McTaggart reports that after only two days of shifting her intention away from her own prosperity needs and instead focusing on the healing for the young man, the participant got an unexpected offer for paid work in an area that she loved. It is important to note here that McTaggart acknowledges that these research findings have been documented in many studies – she is not claiming all of these from her own research.

The powerful message from McTaggart’s shared wisdom along with the counsel found in the Hebrew scriptures Book of Job are a wake-up call for prosperity seekers and teachers everywhere: if you want more for yourself, give of yourself.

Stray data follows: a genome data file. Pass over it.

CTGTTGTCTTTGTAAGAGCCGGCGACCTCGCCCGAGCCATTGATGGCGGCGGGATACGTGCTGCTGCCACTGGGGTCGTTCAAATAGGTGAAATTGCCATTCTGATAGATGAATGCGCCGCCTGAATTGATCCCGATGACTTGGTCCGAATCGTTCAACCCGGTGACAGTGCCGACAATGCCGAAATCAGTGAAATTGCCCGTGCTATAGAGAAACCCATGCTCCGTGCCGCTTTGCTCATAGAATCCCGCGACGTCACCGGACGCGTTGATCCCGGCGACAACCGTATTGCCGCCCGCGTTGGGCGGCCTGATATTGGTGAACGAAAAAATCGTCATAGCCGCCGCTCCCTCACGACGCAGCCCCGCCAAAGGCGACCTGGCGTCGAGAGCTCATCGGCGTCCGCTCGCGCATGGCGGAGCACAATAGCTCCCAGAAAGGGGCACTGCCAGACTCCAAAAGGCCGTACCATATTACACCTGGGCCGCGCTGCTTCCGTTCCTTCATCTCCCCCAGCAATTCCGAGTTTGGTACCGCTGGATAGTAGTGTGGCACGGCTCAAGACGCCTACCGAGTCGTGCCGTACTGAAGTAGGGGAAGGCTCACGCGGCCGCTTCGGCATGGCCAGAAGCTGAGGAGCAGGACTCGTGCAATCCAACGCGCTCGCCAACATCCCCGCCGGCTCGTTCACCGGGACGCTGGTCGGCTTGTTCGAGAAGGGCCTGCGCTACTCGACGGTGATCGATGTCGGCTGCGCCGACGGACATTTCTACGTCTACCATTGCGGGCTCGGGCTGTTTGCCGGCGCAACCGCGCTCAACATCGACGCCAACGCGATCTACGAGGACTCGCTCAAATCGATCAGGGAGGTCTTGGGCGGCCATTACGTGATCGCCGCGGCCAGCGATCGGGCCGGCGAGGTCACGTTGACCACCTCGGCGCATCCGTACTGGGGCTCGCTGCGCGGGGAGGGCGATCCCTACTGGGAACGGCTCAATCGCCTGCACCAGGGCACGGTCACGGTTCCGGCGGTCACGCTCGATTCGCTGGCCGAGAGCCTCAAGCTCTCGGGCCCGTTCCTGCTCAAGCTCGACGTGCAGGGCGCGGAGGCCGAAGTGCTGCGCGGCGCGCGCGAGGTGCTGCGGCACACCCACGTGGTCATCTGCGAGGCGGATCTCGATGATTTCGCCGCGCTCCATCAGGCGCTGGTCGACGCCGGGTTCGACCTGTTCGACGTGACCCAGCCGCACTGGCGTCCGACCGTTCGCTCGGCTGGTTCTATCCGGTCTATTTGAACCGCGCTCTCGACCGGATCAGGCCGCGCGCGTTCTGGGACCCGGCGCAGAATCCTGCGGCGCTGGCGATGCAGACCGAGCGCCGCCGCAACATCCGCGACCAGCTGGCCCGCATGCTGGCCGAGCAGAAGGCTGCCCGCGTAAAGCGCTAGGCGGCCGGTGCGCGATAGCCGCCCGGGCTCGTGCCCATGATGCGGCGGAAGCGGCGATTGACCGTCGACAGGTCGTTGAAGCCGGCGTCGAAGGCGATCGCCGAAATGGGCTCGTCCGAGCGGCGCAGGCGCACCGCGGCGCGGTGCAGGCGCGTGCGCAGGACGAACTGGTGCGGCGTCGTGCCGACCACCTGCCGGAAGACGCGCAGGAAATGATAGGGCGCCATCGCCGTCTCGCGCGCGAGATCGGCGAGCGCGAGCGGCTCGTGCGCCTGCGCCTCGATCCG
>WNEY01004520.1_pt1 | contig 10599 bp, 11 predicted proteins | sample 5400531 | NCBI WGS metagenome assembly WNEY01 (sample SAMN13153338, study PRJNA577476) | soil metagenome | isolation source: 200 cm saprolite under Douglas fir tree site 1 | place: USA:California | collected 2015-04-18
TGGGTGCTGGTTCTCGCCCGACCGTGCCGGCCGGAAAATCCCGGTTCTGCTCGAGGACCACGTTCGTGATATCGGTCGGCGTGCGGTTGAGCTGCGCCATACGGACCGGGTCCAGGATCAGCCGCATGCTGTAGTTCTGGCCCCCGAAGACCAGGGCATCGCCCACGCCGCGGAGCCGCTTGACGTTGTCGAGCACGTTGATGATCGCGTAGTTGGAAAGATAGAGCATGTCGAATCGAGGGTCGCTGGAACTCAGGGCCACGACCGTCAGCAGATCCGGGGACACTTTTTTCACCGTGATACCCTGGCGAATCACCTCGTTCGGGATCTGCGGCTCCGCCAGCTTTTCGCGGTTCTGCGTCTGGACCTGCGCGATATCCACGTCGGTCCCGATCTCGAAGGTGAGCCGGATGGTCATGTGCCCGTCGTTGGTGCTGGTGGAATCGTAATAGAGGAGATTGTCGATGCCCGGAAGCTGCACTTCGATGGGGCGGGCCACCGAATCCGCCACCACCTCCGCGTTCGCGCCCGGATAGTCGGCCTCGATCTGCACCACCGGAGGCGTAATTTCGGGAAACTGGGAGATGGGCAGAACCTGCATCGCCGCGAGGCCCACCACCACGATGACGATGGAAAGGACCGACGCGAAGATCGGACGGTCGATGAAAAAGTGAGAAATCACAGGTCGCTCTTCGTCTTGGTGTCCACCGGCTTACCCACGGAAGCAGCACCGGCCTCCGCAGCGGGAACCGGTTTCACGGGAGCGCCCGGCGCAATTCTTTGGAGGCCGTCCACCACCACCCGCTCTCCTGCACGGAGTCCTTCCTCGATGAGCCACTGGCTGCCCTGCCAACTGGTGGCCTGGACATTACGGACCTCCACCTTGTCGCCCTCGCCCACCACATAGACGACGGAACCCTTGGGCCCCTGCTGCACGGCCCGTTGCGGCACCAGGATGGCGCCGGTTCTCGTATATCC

This is not new content for New Thought as Karen Drucker’s song, “If You Want More,…Give” lays it out nicely.

I have always wondered why, if this is such old, established wisdom, we aren’t teaching more prosperity classes that start with the focus on GIVING the extra that comes in to an external community need – with no thought to how the teacher or church/center gets paid?

Some will say “But we have BILLS to pay, and EXPENSES to meet, …” but this misses the point entirely.

The lesson is clear from the ancient story of Job. The research is evident – in McTaggart’s writings and beyond. The rest is up to us.

(C) 2019 Practitioner's Path